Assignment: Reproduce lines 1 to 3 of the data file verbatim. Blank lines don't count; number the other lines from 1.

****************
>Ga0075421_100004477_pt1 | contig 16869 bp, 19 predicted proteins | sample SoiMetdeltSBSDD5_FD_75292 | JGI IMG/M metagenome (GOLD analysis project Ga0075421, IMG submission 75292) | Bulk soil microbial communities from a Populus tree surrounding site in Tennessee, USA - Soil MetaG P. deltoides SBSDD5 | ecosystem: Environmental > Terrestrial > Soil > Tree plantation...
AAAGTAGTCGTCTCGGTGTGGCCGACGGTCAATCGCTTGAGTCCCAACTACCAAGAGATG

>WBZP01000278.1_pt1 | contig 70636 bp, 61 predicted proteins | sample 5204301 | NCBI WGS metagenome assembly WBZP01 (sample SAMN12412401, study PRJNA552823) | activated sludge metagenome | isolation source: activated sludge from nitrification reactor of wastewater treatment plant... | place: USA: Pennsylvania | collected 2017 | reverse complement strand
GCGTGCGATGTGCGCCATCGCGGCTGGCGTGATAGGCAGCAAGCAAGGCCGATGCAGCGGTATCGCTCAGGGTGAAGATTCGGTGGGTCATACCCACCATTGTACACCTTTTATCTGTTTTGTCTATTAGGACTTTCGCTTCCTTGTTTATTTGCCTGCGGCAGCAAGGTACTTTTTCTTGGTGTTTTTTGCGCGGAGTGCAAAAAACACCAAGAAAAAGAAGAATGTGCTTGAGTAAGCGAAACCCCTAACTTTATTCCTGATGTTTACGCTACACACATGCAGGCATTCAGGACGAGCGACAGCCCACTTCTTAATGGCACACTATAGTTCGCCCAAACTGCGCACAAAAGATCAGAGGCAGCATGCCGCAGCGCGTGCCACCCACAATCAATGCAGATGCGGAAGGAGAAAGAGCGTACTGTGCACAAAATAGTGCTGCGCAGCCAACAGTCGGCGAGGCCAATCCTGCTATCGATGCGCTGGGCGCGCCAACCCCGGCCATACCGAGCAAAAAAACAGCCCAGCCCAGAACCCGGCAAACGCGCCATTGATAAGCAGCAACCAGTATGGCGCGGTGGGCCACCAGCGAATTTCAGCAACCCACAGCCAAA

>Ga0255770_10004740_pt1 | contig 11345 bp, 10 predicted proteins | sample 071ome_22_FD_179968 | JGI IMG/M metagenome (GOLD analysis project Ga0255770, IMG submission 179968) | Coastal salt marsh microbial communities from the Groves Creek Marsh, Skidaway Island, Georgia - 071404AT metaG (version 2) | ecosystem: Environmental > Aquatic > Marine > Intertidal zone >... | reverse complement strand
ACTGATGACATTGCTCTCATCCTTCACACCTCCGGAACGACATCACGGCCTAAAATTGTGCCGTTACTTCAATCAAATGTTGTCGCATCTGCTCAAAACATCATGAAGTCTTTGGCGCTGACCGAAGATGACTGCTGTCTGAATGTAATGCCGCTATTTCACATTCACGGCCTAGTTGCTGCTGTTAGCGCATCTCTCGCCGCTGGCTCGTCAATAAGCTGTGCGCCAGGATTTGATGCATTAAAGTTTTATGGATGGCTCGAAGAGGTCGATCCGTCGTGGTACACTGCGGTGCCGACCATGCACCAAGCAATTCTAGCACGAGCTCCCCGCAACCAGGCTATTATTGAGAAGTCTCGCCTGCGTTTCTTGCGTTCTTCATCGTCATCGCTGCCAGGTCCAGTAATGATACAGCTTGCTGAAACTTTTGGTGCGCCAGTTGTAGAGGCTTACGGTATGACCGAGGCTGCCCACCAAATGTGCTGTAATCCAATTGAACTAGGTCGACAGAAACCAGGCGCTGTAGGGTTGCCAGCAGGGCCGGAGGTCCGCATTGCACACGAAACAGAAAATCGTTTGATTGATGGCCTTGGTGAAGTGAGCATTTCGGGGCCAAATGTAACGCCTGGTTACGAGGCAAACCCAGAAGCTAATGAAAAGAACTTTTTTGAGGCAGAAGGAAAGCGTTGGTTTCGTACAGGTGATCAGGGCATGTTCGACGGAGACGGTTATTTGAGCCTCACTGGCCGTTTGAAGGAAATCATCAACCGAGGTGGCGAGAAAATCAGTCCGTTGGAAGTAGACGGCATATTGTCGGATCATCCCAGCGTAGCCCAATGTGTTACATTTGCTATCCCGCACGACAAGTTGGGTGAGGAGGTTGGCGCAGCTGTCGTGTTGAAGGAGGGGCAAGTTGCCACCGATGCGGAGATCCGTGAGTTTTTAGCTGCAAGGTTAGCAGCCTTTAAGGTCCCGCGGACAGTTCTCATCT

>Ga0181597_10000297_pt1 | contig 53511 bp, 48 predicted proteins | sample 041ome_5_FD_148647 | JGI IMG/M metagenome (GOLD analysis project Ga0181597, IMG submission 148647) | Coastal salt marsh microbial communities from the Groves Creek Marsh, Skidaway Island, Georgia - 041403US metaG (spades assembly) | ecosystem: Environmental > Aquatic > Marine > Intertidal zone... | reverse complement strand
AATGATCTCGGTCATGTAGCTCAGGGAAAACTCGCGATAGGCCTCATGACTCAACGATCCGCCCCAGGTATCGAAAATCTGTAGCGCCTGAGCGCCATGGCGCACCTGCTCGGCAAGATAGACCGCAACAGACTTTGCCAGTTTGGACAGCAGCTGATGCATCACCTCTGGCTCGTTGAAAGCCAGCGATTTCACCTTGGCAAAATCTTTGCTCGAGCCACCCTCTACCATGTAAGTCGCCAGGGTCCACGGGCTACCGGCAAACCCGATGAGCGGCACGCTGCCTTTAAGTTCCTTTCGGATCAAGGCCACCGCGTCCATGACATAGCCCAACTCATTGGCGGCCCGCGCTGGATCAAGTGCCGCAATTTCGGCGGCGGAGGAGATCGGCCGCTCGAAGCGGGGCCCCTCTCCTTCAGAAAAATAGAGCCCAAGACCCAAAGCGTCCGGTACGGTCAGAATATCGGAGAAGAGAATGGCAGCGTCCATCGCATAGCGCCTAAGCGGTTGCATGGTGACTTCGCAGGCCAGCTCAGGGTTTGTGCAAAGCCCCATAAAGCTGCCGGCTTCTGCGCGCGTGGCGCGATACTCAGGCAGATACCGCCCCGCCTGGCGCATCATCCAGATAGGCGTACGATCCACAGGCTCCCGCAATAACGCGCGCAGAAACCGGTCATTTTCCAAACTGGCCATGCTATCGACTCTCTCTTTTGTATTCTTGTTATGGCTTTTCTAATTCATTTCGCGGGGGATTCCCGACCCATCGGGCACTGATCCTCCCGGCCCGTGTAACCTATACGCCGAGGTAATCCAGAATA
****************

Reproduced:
>Ga0075421_100004477_pt1 | contig 16869 bp, 19 predicted proteins | sample SoiMetdeltSBSDD5_FD_75292 | JGI IMG/M metagenome (GOLD analysis project Ga0075421, IMG submission 75292) | Bulk soil microbial communities from a Populus tree surrounding site in Tennessee, USA - Soil MetaG P. deltoides SBSDD5 | ecosystem: Environmental > Terrestrial > Soil > Tree plantation...
AAAGTAGTCGTCTCGGTGTGGCCGACGGTCAATCGCTTGAGTCCCAACTACCAAGAGATG

>WBZP01000278.1_pt1 | contig 70636 bp, 61 predicted proteins | sample 5204301 | NCBI WGS metagenome assembly WBZP01 (sample SAMN12412401, study PRJNA552823) | activated sludge metagenome | isolation source: activated sludge from nitrification reactor of wastewater treatment plant... | place: USA: Pennsylvania | collected 2017 | reverse complement strand